There are a few provincial bespoke tailors in the UK, but not many. Italy has more, though again far fewer than there used to be. The advantage of a provincial tailor is normally a quiet preservation of tradition; and price.
While in Italy a couple of weeks ago I was pleased to meet Gianni Cleopazzo, who runs the third-generation tailoring house Sartoria Vergallo in Varese, about 45 minutes outside Milan.
Gianni is the sole cutter in the lovely white townhouse in Varese’s centre that houses the firm. While it has always been small, Vergallo has expanded in recent years to seven tailors making under Gianni, with three hired in the past 18 months.
That demand is down to three things, that you can put in your desired order: Gianni’s soft but formal north-Italian tailoring; the fact that he visits London every month; and the fact that he only charges €1800. When the big Milanese names are charging closer to €4000 for the same level of workmanship, you can see why Gianni might be popular.
There is no real advantage to making the forepart this way; it is just harder. Extending the dart below the pocket makes it easier for the cutter to shape the bottom of the forepart and stop it swinging forward. It is a shortcut, if a fairly unimportant one. Of the Italian tailors I know, certainly Liverano and Caraceni in Milan make that way.
The style of Gianni’s suits has a lot in common with those in Milan: it is noticeably softer in the chest and shoulder than anything English, with beautifully curved breast and hip pockets, but is not as soft as Neapolitan tailoring. There is even a hint of roping to the shoulder. The armhole and gorge are high, with a close waist and narrow, cuffed trousers.
The Vergallo tailoring name goes back three generations to 1943, but Gianni learnt nothing from them. It was founded by Carmelo Vergallo in San Cesario di Lecce, a village of tailors in Salentino, south Italy. He handed on to his son-in-law Francesco Cleopazzo in the 1970s, who moved the business to the booming town of Varese in the north.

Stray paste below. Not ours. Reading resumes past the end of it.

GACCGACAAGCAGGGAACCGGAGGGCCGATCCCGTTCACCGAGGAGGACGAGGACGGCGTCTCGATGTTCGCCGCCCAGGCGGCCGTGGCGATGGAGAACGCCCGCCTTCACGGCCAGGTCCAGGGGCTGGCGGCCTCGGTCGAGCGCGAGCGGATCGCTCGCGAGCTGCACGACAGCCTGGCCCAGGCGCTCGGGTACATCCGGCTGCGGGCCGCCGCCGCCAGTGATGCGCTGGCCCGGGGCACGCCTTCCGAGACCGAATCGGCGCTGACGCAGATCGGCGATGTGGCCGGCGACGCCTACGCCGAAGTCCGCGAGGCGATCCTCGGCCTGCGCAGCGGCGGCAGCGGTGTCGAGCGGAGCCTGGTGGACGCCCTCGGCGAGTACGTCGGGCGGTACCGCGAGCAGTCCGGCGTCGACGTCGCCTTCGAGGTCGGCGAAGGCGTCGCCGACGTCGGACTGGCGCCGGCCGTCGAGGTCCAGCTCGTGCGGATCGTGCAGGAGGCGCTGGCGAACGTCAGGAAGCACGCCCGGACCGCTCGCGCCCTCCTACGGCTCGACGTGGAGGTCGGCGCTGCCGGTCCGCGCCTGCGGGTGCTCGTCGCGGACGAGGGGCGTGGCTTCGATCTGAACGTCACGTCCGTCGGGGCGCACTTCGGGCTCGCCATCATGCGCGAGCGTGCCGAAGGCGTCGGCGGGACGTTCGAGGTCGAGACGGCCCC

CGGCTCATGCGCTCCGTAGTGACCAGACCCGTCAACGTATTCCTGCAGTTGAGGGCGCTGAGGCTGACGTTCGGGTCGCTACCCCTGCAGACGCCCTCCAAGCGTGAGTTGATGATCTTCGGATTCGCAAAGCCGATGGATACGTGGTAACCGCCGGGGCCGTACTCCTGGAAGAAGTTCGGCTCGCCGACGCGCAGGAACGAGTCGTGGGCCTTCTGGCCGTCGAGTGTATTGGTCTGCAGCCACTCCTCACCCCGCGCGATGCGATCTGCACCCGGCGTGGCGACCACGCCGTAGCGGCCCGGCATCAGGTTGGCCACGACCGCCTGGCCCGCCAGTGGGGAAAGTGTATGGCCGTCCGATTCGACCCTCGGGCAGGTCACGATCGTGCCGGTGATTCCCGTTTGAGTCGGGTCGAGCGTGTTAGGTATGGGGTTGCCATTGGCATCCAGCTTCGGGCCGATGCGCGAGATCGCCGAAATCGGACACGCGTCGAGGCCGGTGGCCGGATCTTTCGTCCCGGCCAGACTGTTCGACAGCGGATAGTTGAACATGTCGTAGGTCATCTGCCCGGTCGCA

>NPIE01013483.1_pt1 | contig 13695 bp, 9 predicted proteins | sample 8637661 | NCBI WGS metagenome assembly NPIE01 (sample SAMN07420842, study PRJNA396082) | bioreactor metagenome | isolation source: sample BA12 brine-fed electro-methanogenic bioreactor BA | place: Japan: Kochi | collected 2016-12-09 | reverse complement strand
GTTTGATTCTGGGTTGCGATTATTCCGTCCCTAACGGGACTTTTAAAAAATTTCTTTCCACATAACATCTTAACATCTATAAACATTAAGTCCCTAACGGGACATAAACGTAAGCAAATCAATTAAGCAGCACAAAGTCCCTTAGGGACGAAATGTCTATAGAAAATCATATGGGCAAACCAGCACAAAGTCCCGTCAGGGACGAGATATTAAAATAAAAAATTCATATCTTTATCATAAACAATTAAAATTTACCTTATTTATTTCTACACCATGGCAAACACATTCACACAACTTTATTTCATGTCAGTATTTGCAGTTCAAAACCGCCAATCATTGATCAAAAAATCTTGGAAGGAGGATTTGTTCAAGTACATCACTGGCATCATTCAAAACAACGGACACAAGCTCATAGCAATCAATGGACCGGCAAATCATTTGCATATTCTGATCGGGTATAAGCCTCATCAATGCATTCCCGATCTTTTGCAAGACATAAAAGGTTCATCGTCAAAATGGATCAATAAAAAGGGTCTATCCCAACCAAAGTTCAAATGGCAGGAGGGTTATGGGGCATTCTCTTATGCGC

Francesco, Gianni’s father, was very successful but fell ill before he could hand down any expertise. Gianni, initially, didn’t want to go into tailoring and started working in retail instead. After a year he realised that was a bad idea and went to train with another Varese tailor, before studying at the Ligas school in Turin – a technical school for the menswear industry. He then reopened his father’s business, and made it far more international than it had been previously. Gianni has since been recognised by the Italian National Academy of Tailors, which includes the Roman Caracenis, Solito and Puppato among its members.
I’m having a navy two-piece made with Gianni, in a cashmere-mix cloth from Cacciopoli. (A Neapolitan brand with great jacketings – cashmere/wool in winter and linen/silk/wool in summer. Their worsteds are licensed to others but look at the jacketings bunch when you can).
This is the first fitting, which was good apart from both the arms and the body being almost an inch too long. Having seen examples of Gianni’s work at every stage, however, and fitted on both himself and his friends, I’m not worried.
website or email Luca, who organises the London visits and translates for Gianni – firstname.lastname@example.org. He can also add you to the mailing list.
Expect one or two more posts before this project is done.